This could be good news, and something to watch, for advocates working to end chronic homelessness. However, better service coordination does not have to depend on a Medicaid health home designation. In many communities and service networks, leaders in housing and health care are taking stock and creating betters ways of working together to make supportive housing a sustainable solution. Often, the process begins by getting everyone on the same page about recent changes in policies and programs. Have you had a conversation with your community partners about what’s new in your state? There may be ways to leverage new resources together, to improve how vulnerable homeless people experience their systems of care.

The Alliance is on the lookout for best practices in integrating housing solutions with changes in the health care system. Let us know what’s happening in your community. We are also keeping track of new and improved policy approaches, as the Affordable Care Act is implemented. If you want more information on health homes and related Medicaid strategies, check out the Integrated Care Resource Center and the Safety Net Medical Home Initiative. Take another step: Advocate! Make sure your leaders in state health policy are using this important information as well.

 

15th December
2011
written by Lisa Stand

Last week, we re-ran an earlier blog post about how expanding Medicaid through the Affordable Care Act (ACA) is critical to ending chronic homelessness. Starting in 2014, the vast majority of vulnerable adults not already on Medicaid will have the opportunity to enroll in a health benefits plan.  We talked about what this means for individuals and their access to care, and what it means for communities, given new opportunities to access Medicaid funding.

Today, we look deeper into the crystal ball to explore what health care reform might mean for mental health and substance abuse treatment.

Behavioral health services, including treatment for substance use disorders, will be part of new Medicaid benefits. Between now and 2014 – and for a long time after – policy officials and advocates will be talking about what those benefits might look like in any given state. What kinds of services will Medicaid pay for? In what kinds of settings, for how long, and by whom? These are key questions that policymakers will gradually answer as implementation proceeds. No matter what, though, it is clear that the ACA is meant to transform behavioral health care delivery, as it transforms the rest of the health care system.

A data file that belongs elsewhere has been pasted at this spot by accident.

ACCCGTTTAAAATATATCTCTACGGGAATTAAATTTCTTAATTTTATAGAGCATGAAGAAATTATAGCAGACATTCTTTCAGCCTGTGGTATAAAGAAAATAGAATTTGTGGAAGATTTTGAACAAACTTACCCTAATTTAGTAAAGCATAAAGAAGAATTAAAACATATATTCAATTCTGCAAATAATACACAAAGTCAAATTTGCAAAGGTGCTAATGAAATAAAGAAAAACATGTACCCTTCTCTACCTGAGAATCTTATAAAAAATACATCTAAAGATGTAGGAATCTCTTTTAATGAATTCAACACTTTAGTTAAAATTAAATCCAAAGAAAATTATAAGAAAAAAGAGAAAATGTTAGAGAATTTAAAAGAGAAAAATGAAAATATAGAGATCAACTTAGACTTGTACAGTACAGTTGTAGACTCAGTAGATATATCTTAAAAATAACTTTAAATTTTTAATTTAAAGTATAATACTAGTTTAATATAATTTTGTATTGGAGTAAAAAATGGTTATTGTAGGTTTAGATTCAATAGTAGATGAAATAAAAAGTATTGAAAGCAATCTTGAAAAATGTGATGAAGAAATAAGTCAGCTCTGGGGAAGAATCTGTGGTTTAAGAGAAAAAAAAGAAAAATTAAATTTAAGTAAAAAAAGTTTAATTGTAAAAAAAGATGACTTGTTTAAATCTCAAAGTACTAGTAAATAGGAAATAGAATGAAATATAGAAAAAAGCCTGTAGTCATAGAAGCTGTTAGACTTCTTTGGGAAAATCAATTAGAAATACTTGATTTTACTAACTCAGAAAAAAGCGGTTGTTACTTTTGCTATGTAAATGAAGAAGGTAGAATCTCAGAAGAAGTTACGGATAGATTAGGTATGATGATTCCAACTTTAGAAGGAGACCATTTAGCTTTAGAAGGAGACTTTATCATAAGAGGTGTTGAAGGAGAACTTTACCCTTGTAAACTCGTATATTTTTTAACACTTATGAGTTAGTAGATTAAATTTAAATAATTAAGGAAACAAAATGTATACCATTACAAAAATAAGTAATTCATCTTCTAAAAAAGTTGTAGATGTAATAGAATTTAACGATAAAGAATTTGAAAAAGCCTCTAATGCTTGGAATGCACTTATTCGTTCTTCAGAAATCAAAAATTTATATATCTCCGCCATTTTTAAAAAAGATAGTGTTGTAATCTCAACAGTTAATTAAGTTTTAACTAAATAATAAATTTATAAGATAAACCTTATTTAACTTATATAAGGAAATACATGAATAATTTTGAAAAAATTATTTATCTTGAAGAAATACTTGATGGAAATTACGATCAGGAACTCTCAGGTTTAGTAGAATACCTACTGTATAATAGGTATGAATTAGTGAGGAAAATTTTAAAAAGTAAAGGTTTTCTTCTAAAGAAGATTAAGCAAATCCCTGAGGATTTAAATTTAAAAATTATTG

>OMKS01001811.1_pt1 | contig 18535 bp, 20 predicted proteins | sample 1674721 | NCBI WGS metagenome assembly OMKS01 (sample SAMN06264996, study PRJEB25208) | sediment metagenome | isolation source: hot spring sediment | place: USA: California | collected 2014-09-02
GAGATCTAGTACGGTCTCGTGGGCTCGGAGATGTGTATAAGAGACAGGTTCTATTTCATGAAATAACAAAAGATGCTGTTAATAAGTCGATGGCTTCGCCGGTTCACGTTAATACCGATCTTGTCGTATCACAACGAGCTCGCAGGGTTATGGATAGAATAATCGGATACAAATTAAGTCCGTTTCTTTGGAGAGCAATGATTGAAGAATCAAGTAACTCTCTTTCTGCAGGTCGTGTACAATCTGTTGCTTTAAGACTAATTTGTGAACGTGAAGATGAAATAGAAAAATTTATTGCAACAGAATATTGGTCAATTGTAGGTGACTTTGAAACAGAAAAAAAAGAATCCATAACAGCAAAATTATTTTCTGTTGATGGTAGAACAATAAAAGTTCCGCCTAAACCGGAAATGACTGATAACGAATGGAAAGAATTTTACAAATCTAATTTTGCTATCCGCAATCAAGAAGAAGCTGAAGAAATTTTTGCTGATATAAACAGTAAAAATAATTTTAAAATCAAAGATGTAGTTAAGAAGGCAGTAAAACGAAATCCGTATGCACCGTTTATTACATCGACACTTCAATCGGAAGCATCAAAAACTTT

Consider, for instance, that 61 percent of people served under state substance abuse programs have no insurance. Some 87 percent of those uninsured behavioral health consumers will be eligible for Medicaid. So already we can see that Medicaid will play a much bigger role than it has in the past. Many providers of substance abuse treatment do not accept Medicaid now, and will have to decide how they are going to relate to the program in the future.

We also know that the ACA is driving – or attempting to drive – integration of behavioral and physical health care (what is often called “primary care”). Experts speak of “bi-directional” integration, meaning simply that care is client-centered rather than silo-based. So a person needing medical care and behavioral health treatment will be served in a holistic fashion, wherever they access care. There is a double bottom line here – improved access and quality for the consumer; and cost effectiveness in the programs that serve them. To make this work, Medicaid is encouraging the “medical home” concept to coordinate services for people with complex needs like severe mental illness and co-occurring substance or medical conditions.

What does all of this mean when homelessness is in the picture?

- First, it means that Medicaid is moving closer to housing solutions that are proven to be effective. Medicaid does not pay for housing, but it will offer more ways to meet people clinically where they are – for instance, in supportive housing – with more of the services they need.